Embracing Chaos | Opinion

Sebastian. Photo via Brian McNaught, Facebook.

When Ray and I made the decision to have a puppy join us in our final years, we were conscious of the chaos doing so would include. Our floors are covered with large diaper pads and more than a dozen toys. When Sebastian playfully sinks his tiny shark teeth into our arm, or a chair leg there needs to be a toy or chew stick within arm’s reach to distract him.

It would be a lie to say we were fully prepared for all the poop and pee a puppy can produce in a 12-hour period, nor how we would need to live in shifts, with one keeping the puppy occupied while the other showered. But what we did look forward to and are enjoying is creating for this new creature the experience of unconditional love, and the joy of seeing life through the lenses of his new green eyes.

Everything is a discovery with Sebastian, from jumping into the Middle River to hearing thunder for the first time. Because he’s a smart dog, he learns quickly from his mistakes, but we pay close attention to what he sees and how he reacts. He’s just 13 weeks old, so he’s negotiating with life without bias. “What do I feel about the sound of the air blower?” “Am I comforted by the sound of the dishwasher?”

His gift to us is us being given another opportunity to explore our senses without prejudice. As long as we try to see things through the sight, smell, sound, taste and touch of the baby dog, we get another chance in this life to experience the world around us with no bias.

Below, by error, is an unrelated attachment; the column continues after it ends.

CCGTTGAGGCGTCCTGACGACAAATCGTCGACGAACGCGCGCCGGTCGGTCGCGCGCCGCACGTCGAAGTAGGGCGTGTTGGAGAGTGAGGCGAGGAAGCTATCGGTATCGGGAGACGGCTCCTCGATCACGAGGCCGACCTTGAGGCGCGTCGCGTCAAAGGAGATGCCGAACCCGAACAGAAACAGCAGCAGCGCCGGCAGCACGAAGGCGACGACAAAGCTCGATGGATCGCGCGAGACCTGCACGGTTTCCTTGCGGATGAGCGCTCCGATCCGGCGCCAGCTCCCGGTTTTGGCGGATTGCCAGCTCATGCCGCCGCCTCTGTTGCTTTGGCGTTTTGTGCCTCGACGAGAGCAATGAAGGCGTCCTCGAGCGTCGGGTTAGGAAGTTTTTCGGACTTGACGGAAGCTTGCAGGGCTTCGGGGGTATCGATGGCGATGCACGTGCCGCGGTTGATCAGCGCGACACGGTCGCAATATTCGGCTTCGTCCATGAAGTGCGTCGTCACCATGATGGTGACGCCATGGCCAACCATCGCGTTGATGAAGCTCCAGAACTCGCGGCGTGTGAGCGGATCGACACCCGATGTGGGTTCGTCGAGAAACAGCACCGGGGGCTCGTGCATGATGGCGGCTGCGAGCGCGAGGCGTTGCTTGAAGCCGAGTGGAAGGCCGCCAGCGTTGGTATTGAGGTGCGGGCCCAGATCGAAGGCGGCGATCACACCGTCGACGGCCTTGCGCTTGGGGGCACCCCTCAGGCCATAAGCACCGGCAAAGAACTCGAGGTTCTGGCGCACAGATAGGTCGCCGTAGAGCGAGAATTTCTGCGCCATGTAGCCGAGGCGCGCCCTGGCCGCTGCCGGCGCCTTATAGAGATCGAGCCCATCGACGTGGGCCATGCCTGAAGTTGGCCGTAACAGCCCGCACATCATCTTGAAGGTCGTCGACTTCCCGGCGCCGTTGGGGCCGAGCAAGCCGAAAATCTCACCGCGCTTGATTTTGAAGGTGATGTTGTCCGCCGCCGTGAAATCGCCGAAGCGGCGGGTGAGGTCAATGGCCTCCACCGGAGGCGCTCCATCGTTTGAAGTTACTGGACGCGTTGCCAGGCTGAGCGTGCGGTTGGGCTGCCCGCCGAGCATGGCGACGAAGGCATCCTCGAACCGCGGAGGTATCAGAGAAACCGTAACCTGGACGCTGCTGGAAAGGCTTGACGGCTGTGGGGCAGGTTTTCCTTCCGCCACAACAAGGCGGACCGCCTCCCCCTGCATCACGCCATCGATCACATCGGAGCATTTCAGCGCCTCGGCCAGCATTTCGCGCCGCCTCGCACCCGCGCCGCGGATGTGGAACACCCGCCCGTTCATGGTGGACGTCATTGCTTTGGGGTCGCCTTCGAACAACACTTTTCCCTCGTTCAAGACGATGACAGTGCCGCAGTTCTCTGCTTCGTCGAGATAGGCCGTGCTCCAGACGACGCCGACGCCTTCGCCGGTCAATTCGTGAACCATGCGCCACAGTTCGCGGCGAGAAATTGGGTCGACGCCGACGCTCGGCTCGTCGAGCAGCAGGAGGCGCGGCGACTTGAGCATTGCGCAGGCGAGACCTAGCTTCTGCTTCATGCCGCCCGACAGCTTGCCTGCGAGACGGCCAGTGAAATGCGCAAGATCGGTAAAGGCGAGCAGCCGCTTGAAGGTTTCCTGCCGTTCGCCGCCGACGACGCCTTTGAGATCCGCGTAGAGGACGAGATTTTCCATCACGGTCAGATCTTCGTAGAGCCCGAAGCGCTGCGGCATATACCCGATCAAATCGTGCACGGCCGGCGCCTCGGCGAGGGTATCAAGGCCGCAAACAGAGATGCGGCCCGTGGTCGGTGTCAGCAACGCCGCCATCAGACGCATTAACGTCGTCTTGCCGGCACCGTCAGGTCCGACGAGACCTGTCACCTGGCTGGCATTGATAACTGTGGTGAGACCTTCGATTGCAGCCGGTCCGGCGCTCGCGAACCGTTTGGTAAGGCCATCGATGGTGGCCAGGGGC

You may be scratching your head wondering why two guys in their 70s, both with debilitating physical challenges, would choose to take on the domestication of an untamed baby beast. We’ve done so consciously wanting to have another crack at creating an environment where a new sentient being experiences abundant love, and we get the opportunity to search within ourselves for the unconditional love that is familiar to us.

Older and younger gay and transgender people share a lot in common, but the question of what you’re going to focus on in the last 15 years of your life is something older gay and straight people share. Ray and I loved our life of solitude tucked away in our little Garden of Eden, and we could have coasted to the finish line, but we’re both adventurous souls and turning a sharp-toothed, curious, poop machine puppy into a new member of our family felt like it was worth giving up the peace and order of our lives. 

My memoir is finished and will be available in nine months. Its name is “A Prince of a Boy – How One Gay Catholic Helped Change the World.” Sebastian’s will be next, “A Prince of a Pooch – How One Aussiedoodle Helped Change the World of Brian and Ray.”


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